Young organic matter as a source of carbon dioxide outgassing from Amazonian rivers

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Rivers are generally supersaturated with respect to carbon dioxide, resulting in large gas evasion fluxes that can be a significant component of regional net carbon budgets1,2. Amazonian rivers were recently shown to outgas more than ten times the amount of carbon exported to the ocean in the form of total organic carbon or dissolved inorganic carbon1. High carbon dioxide concentrations in rivers originate largely from in situ respiration of organic carbon1,2,3, but little agreement exists about the sources or turnover times of this carbon2,4,5. Here we present results of an extensive survey of the carbon isotope composition (13C and 14C) of dissolved inorganic carbon and three size-fractions of organic carbon across the Amazonian river system. We find that respiration of contemporary organic matter (less than five years old) originating on land and near rivers is the dominant source of excess carbon dioxide that drives outgassing in medium to large rivers, although we find that bulk organic carbon fractions transported by these rivers range from tens to thousands of years in age. We therefore suggest that a small, rapidly cycling pool of organic carbon is responsible for the large carbon fluxes from land to water to atmosphere in the humid tropics.

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Figure 1: Amazon basin and river sites sampled for carbon isotopes.
Figure 2: Distribution of 14 C and 13 C isotopes.
Figure 3: Temporal evolution of 14 C-CO 2 at four lowland sites from medium to large rivers in the Ji-Parana basin and Rio Negro.


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We thank staff at the Lawrence Livermore National Laboratory Center for Accelerator Mass Spectrometry for assistance with radiocarbon analyses; C. Llerena, B. Forsberg, L. Maurice-Bourgoin and J. Quintanilla for assistance with field campaigns; and I. Levin for assistance with atmospheric 14CO2 data. This work was funded by a LLNL CAMS Minigrant, US NSF DEB, NASA EOS and LBA projects, the Brazilian FAPESP agency, and a NASA ESS graduate fellowship to E.M. This work was performed, in part, under the auspices of the US Department of Energy by the University of California, LLNL.Author Contributions E.M. and A.K.A. contributed equally to all stages of this work. C.A.M. and T.A.B. supported the 14C analyses and contributed to discussions and manuscript preparation. A.V.K. collected and pre-processed many of the samples and contributed to discussions and manuscript preparation. J.I.H., P.D.Q. and J.E.R. contributed to project design and execution, including manuscript preparation.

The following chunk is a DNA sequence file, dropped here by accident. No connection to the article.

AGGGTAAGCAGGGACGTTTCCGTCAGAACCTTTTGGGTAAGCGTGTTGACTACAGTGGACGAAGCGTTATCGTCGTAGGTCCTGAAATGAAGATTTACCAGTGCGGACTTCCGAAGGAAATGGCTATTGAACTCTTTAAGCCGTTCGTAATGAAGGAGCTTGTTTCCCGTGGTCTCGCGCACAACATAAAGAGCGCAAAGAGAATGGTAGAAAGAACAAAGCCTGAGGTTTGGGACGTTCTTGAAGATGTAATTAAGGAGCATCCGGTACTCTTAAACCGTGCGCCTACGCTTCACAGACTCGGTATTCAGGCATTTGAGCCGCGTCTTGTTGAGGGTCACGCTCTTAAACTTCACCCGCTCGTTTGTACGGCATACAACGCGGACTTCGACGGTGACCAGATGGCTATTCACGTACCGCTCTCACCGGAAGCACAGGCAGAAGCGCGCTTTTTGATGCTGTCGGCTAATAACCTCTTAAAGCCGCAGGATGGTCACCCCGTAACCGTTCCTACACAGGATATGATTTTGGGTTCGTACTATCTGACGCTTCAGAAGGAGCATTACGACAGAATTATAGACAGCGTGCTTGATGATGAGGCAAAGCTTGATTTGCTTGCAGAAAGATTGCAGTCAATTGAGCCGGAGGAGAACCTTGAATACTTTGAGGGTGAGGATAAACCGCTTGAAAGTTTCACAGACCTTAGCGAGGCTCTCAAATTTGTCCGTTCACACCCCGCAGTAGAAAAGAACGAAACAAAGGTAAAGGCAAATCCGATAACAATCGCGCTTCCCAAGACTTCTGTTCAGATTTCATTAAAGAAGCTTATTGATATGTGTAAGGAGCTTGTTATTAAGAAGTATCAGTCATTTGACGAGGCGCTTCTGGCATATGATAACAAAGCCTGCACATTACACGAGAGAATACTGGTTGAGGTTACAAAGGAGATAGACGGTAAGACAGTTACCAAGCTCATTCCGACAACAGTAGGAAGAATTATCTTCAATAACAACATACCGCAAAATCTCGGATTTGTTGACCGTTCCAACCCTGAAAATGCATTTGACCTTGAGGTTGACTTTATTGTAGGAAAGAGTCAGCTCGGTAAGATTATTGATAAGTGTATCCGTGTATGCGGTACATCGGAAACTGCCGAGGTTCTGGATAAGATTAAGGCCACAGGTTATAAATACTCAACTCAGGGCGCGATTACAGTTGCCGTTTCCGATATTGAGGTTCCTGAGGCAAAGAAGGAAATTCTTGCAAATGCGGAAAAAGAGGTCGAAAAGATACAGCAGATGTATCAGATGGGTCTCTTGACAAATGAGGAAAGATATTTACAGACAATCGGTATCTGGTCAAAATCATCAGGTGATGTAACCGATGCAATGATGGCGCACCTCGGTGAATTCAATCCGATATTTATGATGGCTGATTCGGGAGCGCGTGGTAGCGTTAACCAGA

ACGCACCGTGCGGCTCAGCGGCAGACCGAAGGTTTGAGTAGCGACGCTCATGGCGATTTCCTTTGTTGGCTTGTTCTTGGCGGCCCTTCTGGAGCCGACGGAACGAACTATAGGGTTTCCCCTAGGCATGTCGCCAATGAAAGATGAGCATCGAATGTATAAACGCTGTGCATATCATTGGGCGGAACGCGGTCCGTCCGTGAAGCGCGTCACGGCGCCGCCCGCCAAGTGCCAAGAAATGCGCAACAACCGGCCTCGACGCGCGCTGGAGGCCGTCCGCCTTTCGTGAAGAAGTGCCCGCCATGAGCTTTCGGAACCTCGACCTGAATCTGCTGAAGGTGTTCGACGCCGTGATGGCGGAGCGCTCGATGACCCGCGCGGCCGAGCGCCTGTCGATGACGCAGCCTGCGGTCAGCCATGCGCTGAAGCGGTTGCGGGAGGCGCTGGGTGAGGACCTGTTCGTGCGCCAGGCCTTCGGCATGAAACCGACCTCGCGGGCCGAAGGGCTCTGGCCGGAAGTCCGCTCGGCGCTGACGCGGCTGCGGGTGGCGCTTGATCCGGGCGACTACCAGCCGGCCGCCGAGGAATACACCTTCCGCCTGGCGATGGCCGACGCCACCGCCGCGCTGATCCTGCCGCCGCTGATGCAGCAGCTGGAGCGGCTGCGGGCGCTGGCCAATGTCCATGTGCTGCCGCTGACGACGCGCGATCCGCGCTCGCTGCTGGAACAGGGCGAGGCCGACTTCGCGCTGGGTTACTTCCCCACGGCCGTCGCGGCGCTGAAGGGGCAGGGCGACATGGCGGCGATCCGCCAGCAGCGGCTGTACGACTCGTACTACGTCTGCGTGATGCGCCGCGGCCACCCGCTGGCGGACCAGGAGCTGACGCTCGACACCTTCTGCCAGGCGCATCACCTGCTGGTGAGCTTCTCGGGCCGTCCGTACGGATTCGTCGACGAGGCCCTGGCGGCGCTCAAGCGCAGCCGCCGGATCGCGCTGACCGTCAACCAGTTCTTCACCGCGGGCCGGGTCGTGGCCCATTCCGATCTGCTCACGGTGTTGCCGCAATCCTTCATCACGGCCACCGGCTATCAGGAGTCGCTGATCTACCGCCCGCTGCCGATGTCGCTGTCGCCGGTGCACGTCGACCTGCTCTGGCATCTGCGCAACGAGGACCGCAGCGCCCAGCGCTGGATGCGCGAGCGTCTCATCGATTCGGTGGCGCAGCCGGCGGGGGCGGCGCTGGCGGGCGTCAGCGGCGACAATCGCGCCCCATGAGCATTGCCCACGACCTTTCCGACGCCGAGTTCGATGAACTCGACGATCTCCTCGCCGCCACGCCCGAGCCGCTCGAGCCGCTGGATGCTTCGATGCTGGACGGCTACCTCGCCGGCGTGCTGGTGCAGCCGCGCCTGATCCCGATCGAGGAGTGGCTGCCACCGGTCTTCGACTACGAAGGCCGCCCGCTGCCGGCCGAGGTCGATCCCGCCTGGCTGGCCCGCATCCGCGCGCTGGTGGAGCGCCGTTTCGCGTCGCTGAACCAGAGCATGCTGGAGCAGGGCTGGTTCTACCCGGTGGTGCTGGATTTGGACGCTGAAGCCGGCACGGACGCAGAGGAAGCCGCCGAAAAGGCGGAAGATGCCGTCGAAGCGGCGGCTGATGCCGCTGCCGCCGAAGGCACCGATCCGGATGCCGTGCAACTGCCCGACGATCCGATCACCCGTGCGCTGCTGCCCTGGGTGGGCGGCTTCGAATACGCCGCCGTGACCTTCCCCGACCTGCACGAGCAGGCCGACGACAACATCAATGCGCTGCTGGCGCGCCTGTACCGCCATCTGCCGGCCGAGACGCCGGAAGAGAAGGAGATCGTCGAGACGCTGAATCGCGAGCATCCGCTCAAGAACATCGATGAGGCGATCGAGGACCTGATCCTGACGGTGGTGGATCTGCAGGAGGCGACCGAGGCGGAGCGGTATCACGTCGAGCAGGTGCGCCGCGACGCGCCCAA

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Correspondence to Emilio Mayorga.

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Supplementary Notes

This file includes the Supplementary Discussion, which addresses the use of δ13C of CO2 instead of δ13C-DIC, organic carbon sources, and the influence of carbonate weathering. Three Supplementary Tables list the isotopic and associated data presented in this study, and Supplementary Figure S1 describes the dominant weathering regime at each site. (DOC 350 kb)

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Mayorga, E., Aufdenkampe, A., Masiello, C. et al. Young organic matter as a source of carbon dioxide outgassing from Amazonian rivers. Nature 436, 538–541 (2005) doi:10.1038/nature03880

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